Roasted Red Pepper Pasta Sauce

Do you like roasted red bell peppers? You should try them in a pasta sauce! Here’s a wonderful roasted bell pepper pasta sauce from the king of sauces himself, Hank Shaw. ~Elise

This is a pasta sauce I came up with when I recently spent a night working the pasta station at Grange restaurant in Sacramento for Chef Michael Tuohy. It is a Spanish-inspired sauce of roasted red peppers, plenty of garlic and a hit of sage – it’s similar to the flavors in my favorite wild game stew, a dish from the Spanish region of Aragon called chilindron.

I originally made the sauce to go with pici pasta, a hand-rolled, fat spaghetti-like shape that is a little like a marriage between bucatini and Japanese udon noodles. If you can find bucatini, which are fat spaghetti noodles with a hole in the center of them, use that. If not, use regular spaghetti. Can you use another shape? Sure, just don’t go too fine: Penne is great, angel hair is not.

Some people cannot drink alcohol, and while the red wine is integral to the flavor of the sauce, it is possible to substitute chicken stock. The dish will not be the same, but it will still taste good.

I use canned roasted red peppers for this recipe, but there is no reason you cannot roast your own. If you do this, you might need to add a splash of vinegar to the sauce; canned peppers are marinated in a vinegar solution, so even after soaking they remain acidic.

If you have leftovers, the sauce will keep in the fridge for about a week.

Roasted Red Pepper Pasta Sauce Recipe

  • Prep time: 15 minutes
  • Cook time: 40 minutes
  • Yield: Serves 6-8.


  • 3 Tbsp olive oil
  • 1 onion, chopped
  • Salt
  • 4 garlic cloves, chopped
  • 1 Tbsp fresh sage, chopped
  • 3-5 anchovies, or 2 teaspoons anchovy paste
  • 2 Tbsp tomato paste
  • 1 1/2 cups red wine
  • 4 cups roasted red peppers (jarred or freshly roasted)
  • 1/4 teaspoon smoked paprika (optional)
  • 1/2 teaspoon cayenne or hot paprika
  • Grated cheese (parmesan, pecorino, manchego, etc.)
  • Some minced fresh sage for garnish


1 If you are using jarred peppers, drain away the marinade and soak them in a large bowl of cold water. If you skip this step, the sauce will become too acidic. Soak for 10-15 minutes before proceeding.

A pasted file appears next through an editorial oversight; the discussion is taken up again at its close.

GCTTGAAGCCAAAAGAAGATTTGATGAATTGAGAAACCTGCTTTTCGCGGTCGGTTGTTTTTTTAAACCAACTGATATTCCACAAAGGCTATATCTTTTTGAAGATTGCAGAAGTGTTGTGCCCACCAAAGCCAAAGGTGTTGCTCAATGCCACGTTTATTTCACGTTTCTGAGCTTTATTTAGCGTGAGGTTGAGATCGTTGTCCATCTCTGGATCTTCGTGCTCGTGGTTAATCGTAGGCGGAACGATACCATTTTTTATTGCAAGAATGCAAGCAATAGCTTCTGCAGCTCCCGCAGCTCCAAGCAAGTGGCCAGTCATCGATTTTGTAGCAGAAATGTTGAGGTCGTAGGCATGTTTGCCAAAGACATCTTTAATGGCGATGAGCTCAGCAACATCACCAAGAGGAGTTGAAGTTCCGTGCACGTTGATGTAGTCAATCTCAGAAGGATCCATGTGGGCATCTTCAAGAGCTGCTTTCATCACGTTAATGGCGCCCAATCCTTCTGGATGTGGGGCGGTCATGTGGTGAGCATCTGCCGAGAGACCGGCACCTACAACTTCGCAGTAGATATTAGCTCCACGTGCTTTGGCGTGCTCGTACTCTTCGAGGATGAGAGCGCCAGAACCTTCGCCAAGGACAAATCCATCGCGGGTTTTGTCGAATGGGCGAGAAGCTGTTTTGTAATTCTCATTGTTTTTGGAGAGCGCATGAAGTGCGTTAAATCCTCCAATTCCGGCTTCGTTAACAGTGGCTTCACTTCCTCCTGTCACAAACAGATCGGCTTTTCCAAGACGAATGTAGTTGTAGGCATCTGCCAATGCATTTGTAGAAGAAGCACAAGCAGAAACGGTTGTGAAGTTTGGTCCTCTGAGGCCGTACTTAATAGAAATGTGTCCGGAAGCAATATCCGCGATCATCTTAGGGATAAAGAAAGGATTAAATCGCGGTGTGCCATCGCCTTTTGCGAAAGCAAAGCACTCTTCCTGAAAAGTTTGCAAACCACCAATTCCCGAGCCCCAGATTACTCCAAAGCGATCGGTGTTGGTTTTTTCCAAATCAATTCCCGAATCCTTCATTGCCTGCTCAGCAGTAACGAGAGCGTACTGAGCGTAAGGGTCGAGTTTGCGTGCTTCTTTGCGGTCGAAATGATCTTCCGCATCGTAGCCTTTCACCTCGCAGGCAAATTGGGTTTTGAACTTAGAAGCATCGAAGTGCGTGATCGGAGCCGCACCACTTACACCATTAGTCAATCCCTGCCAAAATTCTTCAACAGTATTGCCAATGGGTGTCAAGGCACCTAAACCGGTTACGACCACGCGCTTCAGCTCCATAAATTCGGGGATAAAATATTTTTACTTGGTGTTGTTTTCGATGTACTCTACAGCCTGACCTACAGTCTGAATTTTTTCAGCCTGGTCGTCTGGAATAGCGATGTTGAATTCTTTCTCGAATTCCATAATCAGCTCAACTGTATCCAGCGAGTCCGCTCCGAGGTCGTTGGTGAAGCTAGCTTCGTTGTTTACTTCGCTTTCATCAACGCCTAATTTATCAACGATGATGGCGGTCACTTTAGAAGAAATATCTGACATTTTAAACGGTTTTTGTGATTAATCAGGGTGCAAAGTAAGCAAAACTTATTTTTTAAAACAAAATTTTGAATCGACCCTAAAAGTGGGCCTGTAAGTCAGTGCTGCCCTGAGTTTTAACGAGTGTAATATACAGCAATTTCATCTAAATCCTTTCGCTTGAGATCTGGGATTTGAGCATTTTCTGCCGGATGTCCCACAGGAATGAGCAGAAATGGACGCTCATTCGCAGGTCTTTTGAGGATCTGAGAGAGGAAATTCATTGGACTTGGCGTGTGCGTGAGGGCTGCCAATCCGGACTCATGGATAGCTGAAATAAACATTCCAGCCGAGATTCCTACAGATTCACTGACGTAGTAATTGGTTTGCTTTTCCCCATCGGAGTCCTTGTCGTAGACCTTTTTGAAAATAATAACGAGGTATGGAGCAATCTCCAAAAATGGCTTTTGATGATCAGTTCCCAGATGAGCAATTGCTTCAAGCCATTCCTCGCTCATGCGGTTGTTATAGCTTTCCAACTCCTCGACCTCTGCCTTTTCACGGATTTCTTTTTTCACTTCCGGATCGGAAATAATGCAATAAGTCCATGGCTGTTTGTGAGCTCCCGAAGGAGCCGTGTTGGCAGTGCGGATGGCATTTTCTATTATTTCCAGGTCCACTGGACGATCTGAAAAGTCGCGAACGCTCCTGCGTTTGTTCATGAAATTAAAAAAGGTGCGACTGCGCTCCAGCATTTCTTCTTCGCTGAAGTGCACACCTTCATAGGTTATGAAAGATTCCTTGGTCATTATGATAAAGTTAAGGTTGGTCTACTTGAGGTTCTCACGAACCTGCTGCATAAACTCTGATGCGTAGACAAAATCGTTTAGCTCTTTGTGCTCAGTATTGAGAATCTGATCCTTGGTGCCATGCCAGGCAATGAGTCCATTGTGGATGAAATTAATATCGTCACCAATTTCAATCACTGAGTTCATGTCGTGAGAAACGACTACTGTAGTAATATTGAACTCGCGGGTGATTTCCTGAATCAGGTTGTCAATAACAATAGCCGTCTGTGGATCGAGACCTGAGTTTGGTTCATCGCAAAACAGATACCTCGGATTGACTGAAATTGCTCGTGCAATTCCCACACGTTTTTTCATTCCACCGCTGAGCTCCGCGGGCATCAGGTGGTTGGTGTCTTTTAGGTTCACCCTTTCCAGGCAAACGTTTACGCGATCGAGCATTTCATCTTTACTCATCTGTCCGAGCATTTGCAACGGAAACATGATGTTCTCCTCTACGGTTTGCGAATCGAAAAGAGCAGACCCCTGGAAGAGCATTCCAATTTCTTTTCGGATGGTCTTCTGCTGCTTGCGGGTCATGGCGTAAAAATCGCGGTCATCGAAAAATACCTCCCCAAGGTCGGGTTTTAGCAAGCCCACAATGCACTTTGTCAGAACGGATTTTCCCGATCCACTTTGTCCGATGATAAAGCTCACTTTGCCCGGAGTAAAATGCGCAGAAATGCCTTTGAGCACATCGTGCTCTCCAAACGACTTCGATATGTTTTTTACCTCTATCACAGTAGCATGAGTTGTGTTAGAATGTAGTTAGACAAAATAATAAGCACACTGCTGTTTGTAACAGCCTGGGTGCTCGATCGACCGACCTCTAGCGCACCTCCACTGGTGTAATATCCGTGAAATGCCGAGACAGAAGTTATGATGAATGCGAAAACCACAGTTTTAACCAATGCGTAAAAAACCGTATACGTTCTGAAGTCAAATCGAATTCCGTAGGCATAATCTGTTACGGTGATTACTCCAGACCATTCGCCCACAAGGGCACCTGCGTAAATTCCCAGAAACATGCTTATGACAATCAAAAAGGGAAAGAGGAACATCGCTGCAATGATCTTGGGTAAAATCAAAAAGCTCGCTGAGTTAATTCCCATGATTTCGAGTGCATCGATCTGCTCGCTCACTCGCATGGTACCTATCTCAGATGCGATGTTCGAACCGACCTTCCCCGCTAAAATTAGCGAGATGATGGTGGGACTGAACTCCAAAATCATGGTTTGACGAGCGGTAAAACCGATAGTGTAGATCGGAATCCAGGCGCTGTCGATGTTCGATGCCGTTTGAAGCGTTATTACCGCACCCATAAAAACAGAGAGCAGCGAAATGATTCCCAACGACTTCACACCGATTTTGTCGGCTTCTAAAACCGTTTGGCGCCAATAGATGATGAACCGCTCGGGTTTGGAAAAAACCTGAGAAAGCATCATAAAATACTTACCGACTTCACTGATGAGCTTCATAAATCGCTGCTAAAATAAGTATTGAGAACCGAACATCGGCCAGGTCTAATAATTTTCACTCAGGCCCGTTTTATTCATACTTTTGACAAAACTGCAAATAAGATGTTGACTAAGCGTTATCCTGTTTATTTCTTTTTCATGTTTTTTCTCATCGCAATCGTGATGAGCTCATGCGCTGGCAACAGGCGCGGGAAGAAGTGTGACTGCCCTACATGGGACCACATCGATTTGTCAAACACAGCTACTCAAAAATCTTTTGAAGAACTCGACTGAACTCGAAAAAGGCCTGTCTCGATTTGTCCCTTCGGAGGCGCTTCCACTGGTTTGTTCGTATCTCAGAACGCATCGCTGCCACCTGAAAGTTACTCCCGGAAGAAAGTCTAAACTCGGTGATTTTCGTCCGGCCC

2 Heat the olive oil in a pot over medium-high heat. Add the chopped onion and sauté, stirring from time to time, until it is wilted and translucent, about 3 minutes. Sprinkle some salt over the onions as they cook.

3 Add the garlic and sage, mix well, and sauté another minute. Mix in the anchovies, smashing them up, and cook for 1 more minute. Stir in the tomato paste and cook for 2-3 minutes, stirring often, until the paste begins to turn a brick red.

4 Add the red wine and stir well. Turn the heat up to high and let this boil down by half. Stir in the roasted red peppers and turn the heat back down to medium. Let this simmer for 10-20 minutes – it’s pretty forgiving at this point. You just want the peppers to be cooked through and soft.

5 Purée the sauce in a blender. You might need to do this in batches, because you don’t want to fill your blender more than 2/3 up at one time. Purée the sauce, starting with the machine on low for 1-2 minutes to break up the big pieces. Turn off the blender and scrape the sides down. Turn it on again, and starting at the low setting, bring it up to its highest setting. Purée for at least a minute, until smooth.

6 Return the sauce to the pan and heat to medium-low. Taste for salt and add some if needed. Add the cayenne or hot paprika, along with smoked paprika if you have some. If you want, a teaspoon of sugar helps, too, if your peppers are not already sweet enough. Keep the sauce warm while you make the pasta.

7 Make the pasta according to the package instructions, depending on the type of pasta you are using.

8 To serve, drain the cooked pasta and put it into a large bowl. Ladle some sauce over the pasta and mix with tongs to combine. You want to coat all the noodles evenly. Divide into servings. Garnish with some grated cheese and minced fresh sage. Serve with a medium-bodied red wine, or a dry rose.

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Marinated roasted red bell peppers

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Showing 4 of 22 Comments

  • Tabitha (From Single to Married)ba

    Looks great but I have a question – is it super spicy/hot? With the cayenne I’m thinking it may have a bit of a kick so I wanted to check first…

    It’s as hot as you want it to be. The recipe as-is has a warm edge to it, but is not overly spicy. You can make it without any cayenne at all at first, then add it little-by-little at the end. ~Hank

  • steph

    thanks for another delicious post elise and hank! about how many peppers do you think i would need to roast to make 4 cups?

    I would say 6-8 large red peppers, or 2-3 of the larger jars — you know, the tall, skinny jars, not the little squat ones. ~Hank

  • Gary in Massena

    I’ve been making a version of this for the last several years, since my wife developed a tomato allergy.

    I don’t use tomato paste for obvious reasons. At the same time, I don’t rinse the canned peppers because I want that acidity to make up for what I am not getting from the tomatoes.

    A variation on this (that I’ll be making tonight!) is to brown some hot italian sausage and add it into the sause. Gives it a little extra kick!

    As for wine, if I have it I’ll use it. If not I’ve substituted beef stock with good results as well as dark beer.

  • Megan Crane

    This sounds delicious! What kind of wine would you recommend?

    Something medium-bodied. A good Spanish or French rose if it’s hot out, or if it’s cooler, a Grenache would be ideal. A Gamay like Beaujolais would work, too, but then again so would a California Pinot Noir. ~Hank

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